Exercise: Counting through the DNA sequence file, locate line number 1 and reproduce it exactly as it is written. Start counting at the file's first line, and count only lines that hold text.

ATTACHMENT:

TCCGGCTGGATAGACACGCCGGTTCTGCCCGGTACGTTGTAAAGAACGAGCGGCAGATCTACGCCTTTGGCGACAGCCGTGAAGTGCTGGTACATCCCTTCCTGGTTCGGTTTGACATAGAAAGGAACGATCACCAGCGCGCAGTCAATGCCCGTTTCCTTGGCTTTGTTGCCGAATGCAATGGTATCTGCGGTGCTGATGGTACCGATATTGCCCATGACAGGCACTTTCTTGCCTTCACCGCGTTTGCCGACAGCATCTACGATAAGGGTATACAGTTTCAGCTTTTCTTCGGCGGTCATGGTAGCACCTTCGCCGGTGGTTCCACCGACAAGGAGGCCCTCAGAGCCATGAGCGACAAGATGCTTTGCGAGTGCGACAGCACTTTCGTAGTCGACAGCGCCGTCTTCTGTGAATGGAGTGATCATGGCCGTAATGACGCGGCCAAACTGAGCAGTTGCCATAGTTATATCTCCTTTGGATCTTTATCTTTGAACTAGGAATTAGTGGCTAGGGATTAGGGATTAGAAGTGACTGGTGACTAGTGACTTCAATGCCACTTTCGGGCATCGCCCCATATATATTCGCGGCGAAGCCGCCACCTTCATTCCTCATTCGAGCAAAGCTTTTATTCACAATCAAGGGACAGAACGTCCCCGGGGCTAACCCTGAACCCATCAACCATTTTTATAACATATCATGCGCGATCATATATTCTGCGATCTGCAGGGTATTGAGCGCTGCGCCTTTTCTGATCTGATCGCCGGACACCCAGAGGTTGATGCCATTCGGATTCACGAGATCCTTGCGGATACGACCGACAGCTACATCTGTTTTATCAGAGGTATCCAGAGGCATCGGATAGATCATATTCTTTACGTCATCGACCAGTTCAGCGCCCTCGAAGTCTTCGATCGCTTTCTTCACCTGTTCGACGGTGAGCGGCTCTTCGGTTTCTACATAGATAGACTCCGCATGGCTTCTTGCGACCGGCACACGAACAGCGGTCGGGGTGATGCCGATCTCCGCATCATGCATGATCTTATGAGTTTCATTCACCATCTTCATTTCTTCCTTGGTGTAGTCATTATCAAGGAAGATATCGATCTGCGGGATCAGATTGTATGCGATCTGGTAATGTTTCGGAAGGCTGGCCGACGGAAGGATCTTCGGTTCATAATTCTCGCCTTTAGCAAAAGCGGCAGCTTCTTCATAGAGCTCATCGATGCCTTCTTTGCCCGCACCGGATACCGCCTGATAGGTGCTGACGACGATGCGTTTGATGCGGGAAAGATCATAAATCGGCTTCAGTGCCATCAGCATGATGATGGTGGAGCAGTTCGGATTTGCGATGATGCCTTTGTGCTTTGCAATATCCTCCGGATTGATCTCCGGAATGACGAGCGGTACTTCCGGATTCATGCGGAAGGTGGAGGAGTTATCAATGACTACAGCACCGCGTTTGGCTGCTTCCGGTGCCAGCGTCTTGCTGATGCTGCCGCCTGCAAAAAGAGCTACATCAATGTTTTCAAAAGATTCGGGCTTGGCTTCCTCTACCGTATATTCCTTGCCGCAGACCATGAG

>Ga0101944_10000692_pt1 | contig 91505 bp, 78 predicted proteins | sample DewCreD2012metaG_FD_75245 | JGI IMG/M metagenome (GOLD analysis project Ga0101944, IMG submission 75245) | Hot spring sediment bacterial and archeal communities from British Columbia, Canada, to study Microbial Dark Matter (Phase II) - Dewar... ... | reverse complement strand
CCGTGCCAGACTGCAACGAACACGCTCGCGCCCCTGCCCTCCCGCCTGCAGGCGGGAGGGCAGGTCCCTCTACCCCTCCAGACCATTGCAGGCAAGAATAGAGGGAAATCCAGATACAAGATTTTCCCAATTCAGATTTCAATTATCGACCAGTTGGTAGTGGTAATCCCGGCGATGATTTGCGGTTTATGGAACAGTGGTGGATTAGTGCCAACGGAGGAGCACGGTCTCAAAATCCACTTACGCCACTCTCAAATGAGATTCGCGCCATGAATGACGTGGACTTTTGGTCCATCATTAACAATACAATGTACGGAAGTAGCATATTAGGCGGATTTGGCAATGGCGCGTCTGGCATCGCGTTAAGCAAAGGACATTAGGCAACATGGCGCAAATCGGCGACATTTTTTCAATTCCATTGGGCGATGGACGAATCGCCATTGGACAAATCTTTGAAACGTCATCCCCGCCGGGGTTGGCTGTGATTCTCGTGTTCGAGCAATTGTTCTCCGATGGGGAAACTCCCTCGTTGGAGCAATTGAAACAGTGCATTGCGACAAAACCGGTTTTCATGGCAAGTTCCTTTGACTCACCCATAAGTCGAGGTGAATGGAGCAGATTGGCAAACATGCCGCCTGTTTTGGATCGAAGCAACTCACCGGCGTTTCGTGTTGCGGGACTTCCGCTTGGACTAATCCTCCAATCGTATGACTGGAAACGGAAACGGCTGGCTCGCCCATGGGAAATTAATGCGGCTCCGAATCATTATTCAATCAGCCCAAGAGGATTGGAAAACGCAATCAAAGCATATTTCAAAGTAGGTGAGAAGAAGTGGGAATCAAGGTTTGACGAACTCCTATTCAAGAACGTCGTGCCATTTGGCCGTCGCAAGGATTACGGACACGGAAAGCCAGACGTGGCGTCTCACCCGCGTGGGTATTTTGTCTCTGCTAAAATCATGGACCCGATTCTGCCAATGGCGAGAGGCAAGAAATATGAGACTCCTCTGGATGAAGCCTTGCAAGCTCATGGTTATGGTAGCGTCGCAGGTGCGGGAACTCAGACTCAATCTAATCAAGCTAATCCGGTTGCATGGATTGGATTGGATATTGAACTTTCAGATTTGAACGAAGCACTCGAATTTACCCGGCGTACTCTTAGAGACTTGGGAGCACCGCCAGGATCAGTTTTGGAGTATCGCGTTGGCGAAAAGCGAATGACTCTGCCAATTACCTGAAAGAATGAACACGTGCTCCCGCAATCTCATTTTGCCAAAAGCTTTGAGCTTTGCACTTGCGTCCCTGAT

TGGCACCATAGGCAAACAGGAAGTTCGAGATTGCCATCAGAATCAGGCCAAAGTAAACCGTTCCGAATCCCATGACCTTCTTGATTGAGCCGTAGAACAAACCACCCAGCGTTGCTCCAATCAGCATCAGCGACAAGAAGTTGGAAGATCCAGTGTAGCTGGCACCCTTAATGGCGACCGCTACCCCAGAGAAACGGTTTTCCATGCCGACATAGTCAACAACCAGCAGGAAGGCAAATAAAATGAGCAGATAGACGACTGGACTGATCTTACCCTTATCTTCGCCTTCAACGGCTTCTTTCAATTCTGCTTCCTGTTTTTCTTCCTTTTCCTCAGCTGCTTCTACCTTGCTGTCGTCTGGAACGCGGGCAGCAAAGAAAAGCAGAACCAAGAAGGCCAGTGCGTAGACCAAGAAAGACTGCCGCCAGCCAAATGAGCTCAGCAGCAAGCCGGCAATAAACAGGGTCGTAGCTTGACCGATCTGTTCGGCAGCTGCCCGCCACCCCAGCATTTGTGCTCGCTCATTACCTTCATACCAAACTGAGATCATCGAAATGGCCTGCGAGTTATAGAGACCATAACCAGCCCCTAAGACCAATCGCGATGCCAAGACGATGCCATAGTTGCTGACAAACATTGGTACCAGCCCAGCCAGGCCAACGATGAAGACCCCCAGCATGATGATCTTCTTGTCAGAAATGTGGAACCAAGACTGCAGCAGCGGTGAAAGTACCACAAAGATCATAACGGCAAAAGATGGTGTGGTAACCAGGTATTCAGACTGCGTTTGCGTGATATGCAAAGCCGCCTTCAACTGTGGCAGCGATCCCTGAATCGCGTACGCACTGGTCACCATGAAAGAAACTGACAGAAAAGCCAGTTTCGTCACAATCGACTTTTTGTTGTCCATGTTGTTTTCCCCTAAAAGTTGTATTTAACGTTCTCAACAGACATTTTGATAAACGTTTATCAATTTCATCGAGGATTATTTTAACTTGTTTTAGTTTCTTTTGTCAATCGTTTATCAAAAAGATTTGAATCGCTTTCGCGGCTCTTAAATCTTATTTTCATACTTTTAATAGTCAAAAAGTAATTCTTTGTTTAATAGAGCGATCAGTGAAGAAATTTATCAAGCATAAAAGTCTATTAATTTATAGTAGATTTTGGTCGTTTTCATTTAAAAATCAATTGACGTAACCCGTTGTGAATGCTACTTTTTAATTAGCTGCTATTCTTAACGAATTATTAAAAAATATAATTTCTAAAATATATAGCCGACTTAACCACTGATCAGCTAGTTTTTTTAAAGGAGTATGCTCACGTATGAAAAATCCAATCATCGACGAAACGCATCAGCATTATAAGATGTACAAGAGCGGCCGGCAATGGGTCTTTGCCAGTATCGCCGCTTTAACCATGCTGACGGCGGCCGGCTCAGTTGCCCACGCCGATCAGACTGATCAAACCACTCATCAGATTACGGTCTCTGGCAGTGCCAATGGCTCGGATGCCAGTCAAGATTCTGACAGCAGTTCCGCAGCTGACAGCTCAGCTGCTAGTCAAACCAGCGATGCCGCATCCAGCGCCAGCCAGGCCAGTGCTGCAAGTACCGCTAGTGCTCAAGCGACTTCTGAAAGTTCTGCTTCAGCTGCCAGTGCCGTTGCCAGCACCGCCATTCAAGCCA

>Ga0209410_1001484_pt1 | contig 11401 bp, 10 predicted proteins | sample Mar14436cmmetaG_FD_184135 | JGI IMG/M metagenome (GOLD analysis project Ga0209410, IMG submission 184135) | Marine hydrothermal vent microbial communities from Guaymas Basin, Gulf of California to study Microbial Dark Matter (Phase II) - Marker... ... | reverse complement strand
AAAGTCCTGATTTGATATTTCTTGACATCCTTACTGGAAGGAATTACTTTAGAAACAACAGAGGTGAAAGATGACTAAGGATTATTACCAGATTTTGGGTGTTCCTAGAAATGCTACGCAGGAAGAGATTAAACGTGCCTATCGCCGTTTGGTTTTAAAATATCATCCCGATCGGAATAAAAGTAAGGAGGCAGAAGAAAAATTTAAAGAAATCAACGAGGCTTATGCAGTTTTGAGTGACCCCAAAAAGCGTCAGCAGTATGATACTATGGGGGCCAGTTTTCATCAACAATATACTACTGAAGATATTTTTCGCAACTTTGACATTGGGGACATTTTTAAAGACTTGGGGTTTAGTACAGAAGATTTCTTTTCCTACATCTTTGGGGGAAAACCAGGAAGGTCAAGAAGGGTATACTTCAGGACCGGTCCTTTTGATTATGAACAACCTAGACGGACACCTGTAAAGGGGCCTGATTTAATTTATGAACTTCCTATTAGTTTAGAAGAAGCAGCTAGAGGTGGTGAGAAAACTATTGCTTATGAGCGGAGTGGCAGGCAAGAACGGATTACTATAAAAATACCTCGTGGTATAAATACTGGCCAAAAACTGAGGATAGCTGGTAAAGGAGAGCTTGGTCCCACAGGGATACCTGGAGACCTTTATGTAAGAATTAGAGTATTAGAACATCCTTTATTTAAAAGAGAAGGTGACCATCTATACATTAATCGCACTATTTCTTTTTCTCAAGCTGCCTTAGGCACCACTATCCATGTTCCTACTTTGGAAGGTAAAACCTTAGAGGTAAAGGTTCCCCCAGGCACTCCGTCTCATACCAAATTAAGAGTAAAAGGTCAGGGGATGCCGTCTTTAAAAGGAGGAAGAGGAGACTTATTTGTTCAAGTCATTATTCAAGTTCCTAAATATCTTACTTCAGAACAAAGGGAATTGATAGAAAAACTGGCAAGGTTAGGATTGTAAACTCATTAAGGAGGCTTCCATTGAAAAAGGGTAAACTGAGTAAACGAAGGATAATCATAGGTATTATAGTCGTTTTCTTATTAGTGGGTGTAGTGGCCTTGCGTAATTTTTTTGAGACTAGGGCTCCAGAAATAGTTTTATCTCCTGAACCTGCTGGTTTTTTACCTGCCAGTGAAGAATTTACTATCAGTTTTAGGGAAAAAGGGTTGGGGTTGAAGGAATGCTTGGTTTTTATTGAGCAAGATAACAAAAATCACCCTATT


TCCGGCTGGATAGACACGCCGGTTCTGCCCGGTACGTTGTAAAGAACGAGCGGCAGATCTACGCCTTTGGCGACAGCCGTGAAGTGCTGGTACATCCCTTCCTGGTTCGGTTTGACATAGAAAGGAACGATCACCAGCGCGCAGTCAATGCCCGTTTCCTTGGCTTTGTTGCCGAATGCAATGGTATCTGCGGTGCTGATGGTACCGATATTGCCCATGACAGGCACTTTCTTGCCTTCACCGCGTTTGCCGACAGCATCTACGATAAGGGTATACAGTTTCAGCTTTTCTTCGGCGGTCATGGTAGCACCTTCGCCGGTGGTTCCACCGACAAGGAGGCCCTCAGAGCCATGAGCGACAAGATGCTTTGCGAGTGCGACAGCACTTTCGTAGTCGACAGCGCCGTCTTCTGTGAATGGAGTGATCATGGCCGTAATGACGCGGCCAAACTGAGCAGTTGCCATAGTTATATCTCCTTTGGATCTTTATCTTTGAACTAGGAATTAGTGGCTAGGGATTAGGGATTAGAAGTGACTGGTGACTAGTGACTTCAATGCCACTTTCGGGCATCGCCCCATATATATTCGCGGCGAAGCCGCCACCTTCATTCCTCATTCGAGCAAAGCTTTTATTCACAATCAAGGGACAGAACGTCCCCGGGGCTAACCCTGAACCCATCAACCATTTTTATAACATATCATGCGCGATCATATATTCTGCGATCTGCAGGGTATTGAGCGCTGCGCCTTTTCTGATCTGATCGCCGGACACCCAGAGGTTGATGCCATTCGGATTCACGAGATCCTTGCGGATACGACCGACAGCTACATCTGTTTTATCAGAGGTATCCAGAGGCATCGGATAGATCATATTCTTTACGTCATCGACCAGTTCAGCGCCCTCGAAGTCTTCGATCGCTTTCTTCACCTGTTCGACGGTGAGCGGCTCTTCGGTTTCTACATAGATAGACTCCGCATGGCTTCTTGCGACCGGCACACGAACAGCGGTCGGGGTGATGCCGATCTCCGCATCATGCATGATCTTATGAGTTTCATTCACCATCTTCATTTCTTCCTTGGTGTAGTCATTATCAAGGAAGATATCGATCTGCGGGATCAGATTGTATGCGATCTGGTAATGTTTCGGAAGGCTGGCCGACGGAAGGATCTTCGGTTCATAATTCTCGCCTTTAGCAAAAGCGGCAGCTTCTTCATAGAGCTCATCGATGCCTTCTTTGCCCGCACCGGATACCGCCTGATAGGTGCTGACGACGATGCGTTTGATGCGGGAAAGATCATAAATCGGCTTCAGTGCCATCAGCATGATGATGGTGGAGCAGTTCGGATTTGCGATGATGCCTTTGTGCTTTGCAATATCCTCCGGATTGATCTCCGGAATGACGAGCGGTACTTCCGGATTCATGCGGAAGGTGGAGGAGTTATCAATGACTACAGCACCGCGTTTGGCTGCTTCCGGTGCCAGCGTCTTGCTGATGCTGCCGCCTGCAAAAAGAGCTACATCAATGTTTTCAAAAGATTCGGGCTTGGCTTCCTCTACCGTATATTCCTTGCCGCAGACCATGAG